Washington (CNN) - House Democrats anxious about health care negotiations prepared to meet Tuesday night as Speaker Nancy Pelosi and the White House conferred with labor leaders unhappy with a tax being considered for the final bill.
Pelosi huddled with several key union leaders in her office earlier Tuesday. President Barack Obama met with a dozen labor heads Monday night, and is scheduled to meet with the entire House Democratic caucus on Capitol Hill Thursday.
At issue for many House liberals and union heads is growing concern that Obama and the congressional leadership will place an excise tax on high-end insurance plans to help pay for the sweeping legislation.
AFL-CIO President Richard Trumka warned Monday that Democrats risk losing critical union support in the upcoming midterm elections if they don't drop the tax.
Proponents of the tax argue it's one of the most effective ways to curb medical inflation. Many Democrats, however, oppose taxing expensive policies because it would hurt union members who traded higher salaries for more generous health benefits.
Obama told National Public Radio in an interview in December that so-called "Cadillac plans ... don't make people healthier, but just take more money out of their pockets."
The House of Representatives did not include a tax on the high-end plans when it passed its reform plan in November. The Senate bill passed in December, however, would impose a 40 percent tax on insurance companies that provide plans valued at more than $8,500 for individuals and $23,000 for families.
Labor leaders have urged Congress and the White House to instead adopt the House health care financing plan, which includes a 5.4 percent income tax surcharge on individuals earning over $500,000 and families earning more than $1 million.
Looming over health care negotiations between the House and Senate is a widely held belief that the more liberal House will ultimately be forced to go along with key aspects of the more conservative Senate bill. The traditionally fractious 60-member Senate Democratic caucus struggled to unify behind a single measure, and needs to remain united to overcome solid Republican opposition.
Senate Minority Leader Mitch McConnell, R-Kentucky, told reporters Tuesday that Republicans will continue to strongly oppose the current Democratic health care reform plans.
One possible compromise idea among Democrats trying to bridge the divide between the House and the Senate is to raise the income threshold for the excise tax in an attempt to hit fewer workers, several Democratic leadership sources told CNN.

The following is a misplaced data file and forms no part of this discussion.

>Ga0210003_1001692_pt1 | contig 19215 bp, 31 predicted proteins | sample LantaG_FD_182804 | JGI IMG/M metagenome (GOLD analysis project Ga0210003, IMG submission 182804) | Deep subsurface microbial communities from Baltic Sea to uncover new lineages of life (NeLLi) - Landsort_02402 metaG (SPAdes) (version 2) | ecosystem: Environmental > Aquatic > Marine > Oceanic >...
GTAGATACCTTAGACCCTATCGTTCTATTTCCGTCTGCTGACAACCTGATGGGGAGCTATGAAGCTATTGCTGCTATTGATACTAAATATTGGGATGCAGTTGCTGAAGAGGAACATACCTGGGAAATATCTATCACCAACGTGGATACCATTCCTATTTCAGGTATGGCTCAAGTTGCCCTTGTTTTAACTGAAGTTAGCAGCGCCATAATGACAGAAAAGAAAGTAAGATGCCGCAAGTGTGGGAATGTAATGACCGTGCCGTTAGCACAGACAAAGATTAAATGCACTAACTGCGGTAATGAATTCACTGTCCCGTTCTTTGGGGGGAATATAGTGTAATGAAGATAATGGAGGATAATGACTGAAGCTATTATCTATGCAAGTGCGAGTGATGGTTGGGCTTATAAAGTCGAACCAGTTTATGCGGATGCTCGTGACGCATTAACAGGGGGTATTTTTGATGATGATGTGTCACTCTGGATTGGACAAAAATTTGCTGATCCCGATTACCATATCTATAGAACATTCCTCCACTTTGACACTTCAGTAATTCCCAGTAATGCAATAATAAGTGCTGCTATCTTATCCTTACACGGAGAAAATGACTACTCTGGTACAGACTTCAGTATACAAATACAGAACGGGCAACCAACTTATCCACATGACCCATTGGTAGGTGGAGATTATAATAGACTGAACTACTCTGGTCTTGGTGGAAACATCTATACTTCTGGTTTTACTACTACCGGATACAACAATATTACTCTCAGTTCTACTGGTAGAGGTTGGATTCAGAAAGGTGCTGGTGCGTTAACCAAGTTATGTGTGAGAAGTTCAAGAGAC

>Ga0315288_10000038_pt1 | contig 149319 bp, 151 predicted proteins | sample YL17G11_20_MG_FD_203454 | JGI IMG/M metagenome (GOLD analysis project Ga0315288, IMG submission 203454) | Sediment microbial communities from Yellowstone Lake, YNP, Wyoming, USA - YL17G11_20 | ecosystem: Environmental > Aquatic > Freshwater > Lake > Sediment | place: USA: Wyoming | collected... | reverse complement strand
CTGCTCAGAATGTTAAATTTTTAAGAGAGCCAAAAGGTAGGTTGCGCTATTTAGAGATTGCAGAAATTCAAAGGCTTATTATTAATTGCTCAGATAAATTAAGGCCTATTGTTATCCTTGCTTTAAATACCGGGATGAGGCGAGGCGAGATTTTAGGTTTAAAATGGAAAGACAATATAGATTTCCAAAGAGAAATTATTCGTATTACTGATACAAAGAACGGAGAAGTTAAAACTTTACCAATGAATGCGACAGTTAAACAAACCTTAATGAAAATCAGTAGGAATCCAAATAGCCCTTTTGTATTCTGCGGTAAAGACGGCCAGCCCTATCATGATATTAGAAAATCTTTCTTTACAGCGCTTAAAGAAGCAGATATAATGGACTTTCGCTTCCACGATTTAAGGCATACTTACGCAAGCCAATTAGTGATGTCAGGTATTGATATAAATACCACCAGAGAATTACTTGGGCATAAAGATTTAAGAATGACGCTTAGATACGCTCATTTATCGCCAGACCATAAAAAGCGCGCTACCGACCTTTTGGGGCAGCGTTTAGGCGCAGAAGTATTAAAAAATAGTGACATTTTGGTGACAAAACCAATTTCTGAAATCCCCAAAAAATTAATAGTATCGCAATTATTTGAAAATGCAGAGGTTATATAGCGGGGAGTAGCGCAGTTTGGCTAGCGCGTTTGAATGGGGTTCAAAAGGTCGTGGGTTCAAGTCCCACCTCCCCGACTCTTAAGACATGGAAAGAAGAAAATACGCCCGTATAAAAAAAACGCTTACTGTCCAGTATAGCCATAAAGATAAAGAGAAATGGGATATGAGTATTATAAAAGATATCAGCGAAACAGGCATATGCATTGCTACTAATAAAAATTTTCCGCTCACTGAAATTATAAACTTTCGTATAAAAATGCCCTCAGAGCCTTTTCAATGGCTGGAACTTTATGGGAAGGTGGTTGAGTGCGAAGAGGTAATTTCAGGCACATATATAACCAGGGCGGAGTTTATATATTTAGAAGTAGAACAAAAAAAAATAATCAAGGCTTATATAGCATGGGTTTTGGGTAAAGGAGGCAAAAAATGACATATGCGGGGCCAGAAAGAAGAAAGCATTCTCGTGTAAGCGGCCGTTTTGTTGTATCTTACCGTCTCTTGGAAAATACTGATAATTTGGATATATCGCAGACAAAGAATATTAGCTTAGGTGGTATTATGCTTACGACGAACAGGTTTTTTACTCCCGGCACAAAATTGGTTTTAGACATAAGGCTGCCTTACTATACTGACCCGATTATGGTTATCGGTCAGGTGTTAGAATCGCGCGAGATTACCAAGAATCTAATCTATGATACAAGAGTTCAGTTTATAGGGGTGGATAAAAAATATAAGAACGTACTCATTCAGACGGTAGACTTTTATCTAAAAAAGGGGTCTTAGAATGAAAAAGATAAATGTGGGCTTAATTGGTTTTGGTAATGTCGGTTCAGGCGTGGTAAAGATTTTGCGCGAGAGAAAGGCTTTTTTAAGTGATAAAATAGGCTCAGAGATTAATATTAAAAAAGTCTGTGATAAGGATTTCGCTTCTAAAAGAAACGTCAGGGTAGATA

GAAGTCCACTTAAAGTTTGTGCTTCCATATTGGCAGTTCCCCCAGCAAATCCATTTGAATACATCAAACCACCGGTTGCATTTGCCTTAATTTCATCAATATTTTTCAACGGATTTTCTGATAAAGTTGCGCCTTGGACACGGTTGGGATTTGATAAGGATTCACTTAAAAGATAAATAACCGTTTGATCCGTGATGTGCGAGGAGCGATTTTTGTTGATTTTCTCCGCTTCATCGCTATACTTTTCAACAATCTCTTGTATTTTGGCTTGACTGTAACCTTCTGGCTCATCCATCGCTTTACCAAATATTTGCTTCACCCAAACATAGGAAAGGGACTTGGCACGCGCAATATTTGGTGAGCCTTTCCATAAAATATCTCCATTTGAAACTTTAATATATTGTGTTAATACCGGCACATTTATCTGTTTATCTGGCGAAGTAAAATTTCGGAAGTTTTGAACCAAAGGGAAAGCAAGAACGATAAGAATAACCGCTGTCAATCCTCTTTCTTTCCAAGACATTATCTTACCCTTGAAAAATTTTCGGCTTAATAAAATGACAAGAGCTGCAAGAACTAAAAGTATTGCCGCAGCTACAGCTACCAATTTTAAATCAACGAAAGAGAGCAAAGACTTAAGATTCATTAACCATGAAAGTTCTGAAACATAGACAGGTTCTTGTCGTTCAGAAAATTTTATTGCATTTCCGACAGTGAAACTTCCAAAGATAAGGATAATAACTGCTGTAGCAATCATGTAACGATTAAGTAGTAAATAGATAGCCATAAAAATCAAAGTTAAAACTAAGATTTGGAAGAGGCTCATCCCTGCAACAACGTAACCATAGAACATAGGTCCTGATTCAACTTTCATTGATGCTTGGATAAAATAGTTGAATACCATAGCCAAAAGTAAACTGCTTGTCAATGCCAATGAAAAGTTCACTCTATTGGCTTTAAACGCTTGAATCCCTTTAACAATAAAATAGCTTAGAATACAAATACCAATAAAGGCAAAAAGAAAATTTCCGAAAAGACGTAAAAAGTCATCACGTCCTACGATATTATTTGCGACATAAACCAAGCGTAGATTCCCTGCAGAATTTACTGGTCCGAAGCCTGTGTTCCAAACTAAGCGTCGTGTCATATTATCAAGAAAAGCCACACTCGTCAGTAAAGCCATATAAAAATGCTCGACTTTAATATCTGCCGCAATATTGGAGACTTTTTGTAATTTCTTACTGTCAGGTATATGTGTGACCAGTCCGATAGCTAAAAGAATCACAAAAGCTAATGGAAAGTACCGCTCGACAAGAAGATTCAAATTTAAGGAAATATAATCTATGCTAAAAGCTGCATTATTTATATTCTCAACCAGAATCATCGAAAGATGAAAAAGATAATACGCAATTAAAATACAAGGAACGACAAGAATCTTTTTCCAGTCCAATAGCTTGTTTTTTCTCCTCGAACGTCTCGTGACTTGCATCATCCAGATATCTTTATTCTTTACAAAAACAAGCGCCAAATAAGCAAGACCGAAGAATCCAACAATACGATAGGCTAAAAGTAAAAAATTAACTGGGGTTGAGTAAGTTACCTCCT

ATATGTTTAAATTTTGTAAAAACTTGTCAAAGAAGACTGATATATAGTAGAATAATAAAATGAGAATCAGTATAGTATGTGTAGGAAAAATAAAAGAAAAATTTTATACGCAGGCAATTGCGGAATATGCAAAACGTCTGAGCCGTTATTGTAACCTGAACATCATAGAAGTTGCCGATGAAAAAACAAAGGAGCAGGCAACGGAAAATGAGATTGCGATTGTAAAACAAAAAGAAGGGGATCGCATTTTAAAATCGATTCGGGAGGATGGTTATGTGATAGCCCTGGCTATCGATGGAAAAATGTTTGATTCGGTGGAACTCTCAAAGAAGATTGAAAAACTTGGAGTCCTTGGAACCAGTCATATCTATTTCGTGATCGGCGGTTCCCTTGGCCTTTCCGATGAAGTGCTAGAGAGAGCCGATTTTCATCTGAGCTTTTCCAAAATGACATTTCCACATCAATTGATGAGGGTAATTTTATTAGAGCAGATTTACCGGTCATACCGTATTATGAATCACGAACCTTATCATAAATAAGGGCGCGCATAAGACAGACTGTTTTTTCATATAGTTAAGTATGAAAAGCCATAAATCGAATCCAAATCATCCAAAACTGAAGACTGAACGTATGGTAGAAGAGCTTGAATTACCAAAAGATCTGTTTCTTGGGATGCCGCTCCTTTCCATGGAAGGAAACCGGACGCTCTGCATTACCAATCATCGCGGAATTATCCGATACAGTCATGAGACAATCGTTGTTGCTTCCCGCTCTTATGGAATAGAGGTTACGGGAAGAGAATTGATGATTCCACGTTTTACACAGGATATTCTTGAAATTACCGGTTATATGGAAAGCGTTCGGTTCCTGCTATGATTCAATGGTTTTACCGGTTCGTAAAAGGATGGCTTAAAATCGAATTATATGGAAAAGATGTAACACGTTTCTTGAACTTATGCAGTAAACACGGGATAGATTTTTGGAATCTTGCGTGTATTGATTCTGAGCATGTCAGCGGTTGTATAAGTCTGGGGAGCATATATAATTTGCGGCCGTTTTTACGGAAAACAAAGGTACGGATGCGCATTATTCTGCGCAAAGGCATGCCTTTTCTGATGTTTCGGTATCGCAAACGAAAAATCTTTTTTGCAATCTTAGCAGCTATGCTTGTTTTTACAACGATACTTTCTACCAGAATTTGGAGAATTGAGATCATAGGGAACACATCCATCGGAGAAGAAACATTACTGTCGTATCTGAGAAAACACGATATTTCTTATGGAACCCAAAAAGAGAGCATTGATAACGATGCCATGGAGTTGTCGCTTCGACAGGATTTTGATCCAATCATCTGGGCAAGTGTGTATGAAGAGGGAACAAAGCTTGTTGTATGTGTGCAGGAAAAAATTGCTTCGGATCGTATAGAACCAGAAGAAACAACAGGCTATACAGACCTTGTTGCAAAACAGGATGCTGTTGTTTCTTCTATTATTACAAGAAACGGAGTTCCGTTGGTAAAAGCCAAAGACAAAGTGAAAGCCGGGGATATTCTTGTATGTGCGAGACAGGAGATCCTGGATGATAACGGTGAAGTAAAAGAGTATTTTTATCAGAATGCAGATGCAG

But some progressives have indicated strong opposition to the idea. New York Rep. Charlie Rangel, the liberal chairman of the House Ways and Means Committee, warned CNN Tuesday that raising the threshold in order to make the tax more politically palatable is "going to be a problem."
The sources said Democratic leaders are considering a range of thresholds as high as $28,000. In order to make up for the difference in lost revenue, an additional boost in Medicare taxes for wealthy Americans is being considered, according to multiple Democratic congressional sources.
The expanded Medicare tax, the sources add, would be designed to cover earnings on investments.
The Senate bill already passed in November would hike Medicare payroll taxes on families making over $250,000; the House bill does not.
Even if House and Senate Democrats reach a compromise on funding, they will still have to tackle a range of other controversial issues. Among other things, Democrats have to reach a final decision on whether to include a government-run public insurance option, as well as language relating to abortion coverage and illegal immigration.
House Democrats are also urging the Senate and the White House to agree to set up a national insurance exchange in the final bill, instead of the state-based exchanges in the Senate bill.
The exchanges are designed to make it easier for small businesses, the self-employed and the unemployed to pool resources and purchase less expensive coverage.
–CNN's Ted Barrett, Dana Bash, Alan Silverleib, and Deirdre Walsh contributed to this report.